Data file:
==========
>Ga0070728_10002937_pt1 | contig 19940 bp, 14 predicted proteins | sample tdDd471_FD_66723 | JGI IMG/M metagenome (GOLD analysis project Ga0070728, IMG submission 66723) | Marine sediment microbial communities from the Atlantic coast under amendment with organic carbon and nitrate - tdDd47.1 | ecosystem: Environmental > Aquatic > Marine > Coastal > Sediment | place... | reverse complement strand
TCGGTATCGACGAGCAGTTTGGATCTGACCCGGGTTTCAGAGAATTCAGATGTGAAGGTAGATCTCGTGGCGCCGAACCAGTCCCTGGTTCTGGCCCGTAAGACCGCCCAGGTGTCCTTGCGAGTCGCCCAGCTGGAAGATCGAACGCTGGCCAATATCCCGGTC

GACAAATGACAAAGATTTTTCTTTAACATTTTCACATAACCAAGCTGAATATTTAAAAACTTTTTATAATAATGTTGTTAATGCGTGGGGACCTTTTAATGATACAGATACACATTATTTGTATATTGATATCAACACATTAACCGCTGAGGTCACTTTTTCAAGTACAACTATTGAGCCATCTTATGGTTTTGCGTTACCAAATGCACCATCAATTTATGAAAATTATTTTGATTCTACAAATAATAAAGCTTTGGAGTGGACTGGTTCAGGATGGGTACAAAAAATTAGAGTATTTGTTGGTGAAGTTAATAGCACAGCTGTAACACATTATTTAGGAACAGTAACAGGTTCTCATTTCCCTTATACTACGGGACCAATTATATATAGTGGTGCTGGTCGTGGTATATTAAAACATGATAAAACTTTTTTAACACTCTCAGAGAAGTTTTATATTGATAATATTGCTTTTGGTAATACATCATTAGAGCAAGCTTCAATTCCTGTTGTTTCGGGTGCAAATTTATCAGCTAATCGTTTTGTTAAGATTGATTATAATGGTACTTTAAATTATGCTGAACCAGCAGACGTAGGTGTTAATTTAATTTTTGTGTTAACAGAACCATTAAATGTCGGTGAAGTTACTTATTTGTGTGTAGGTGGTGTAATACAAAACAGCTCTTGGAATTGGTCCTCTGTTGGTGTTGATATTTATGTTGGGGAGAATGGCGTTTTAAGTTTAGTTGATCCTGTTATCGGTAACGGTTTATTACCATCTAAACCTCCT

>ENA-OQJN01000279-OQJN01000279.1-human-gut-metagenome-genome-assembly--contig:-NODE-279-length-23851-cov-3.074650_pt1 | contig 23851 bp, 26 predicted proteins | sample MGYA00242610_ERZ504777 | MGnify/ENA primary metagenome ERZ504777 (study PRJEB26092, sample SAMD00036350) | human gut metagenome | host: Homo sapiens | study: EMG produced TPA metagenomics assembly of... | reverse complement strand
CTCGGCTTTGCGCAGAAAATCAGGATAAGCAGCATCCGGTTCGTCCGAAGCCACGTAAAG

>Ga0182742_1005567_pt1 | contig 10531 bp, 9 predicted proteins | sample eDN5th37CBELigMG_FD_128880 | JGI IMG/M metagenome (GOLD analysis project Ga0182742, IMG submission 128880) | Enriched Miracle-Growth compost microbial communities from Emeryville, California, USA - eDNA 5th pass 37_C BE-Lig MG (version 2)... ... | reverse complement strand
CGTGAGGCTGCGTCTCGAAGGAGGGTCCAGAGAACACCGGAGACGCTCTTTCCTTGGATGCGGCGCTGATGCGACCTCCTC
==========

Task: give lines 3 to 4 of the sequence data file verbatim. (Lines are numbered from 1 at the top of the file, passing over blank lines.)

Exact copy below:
GACAAATGACAAAGATTTTTCTTTAACATTTTCACATAACCAAGCTGAATATTTAAAAACTTTTTATAATAATGTTGTTAATGCGTGGGGACCTTTTAATGATACAGATACACATTATTTGTATATTGATATCAACACATTAACCGCTGAGGTCACTTTTTCAAGTACAACTATTGAGCCATCTTATGGTTTTGCGTTACCAAATGCACCATCAATTTATGAAAATTATTTTGATTCTACAAATAATAAAGCTTTGGAGTGGACTGGTTCAGGATGGGTACAAAAAATTAGAGTATTTGTTGGTGAAGTTAATAGCACAGCTGTAACACATTATTTAGGAACAGTAACAGGTTCTCATTTCCCTTATACTACGGGACCAATTATATATAGTGGTGCTGGTCGTGGTATATTAAAACATGATAAAACTTTTTTAACACTCTCAGAGAAGTTTTATATTGATAATATTGCTTTTGGTAATACATCATTAGAGCAAGCTTCAATTCCTGTTGTTTCGGGTGCAAATTTATCAGCTAATCGTTTTGTTAAGATTGATTATAATGGTACTTTAAATTATGCTGAACCAGCAGACGTAGGTGTTAATTTAATTTTTGTGTTAACAGAACCATTAAATGTCGGTGAAGTTACTTATTTGTGTGTAGGTGGTGTAATACAAAACAGCTCTTGGAATTGGTCCTCTGTTGGTGTTGATATTTATGTTGGGGAGAATGGCGTTTTAAGTTTAGTTGATCCTGTTATCGGTAACGGTTTATTACCATCTAAACCTCCT

>ENA-OQJN01000279-OQJN01000279.1-human-gut-metagenome-genome-assembly--contig:-NODE-279-length-23851-cov-3.074650_pt1 | contig 23851 bp, 26 predicted proteins | sample MGYA00242610_ERZ504777 | MGnify/ENA primary metagenome ERZ504777 (study PRJEB26092, sample SAMD00036350) | human gut metagenome | host: Homo sapiens | study: EMG produced TPA metagenomics assembly of... | reverse complement strand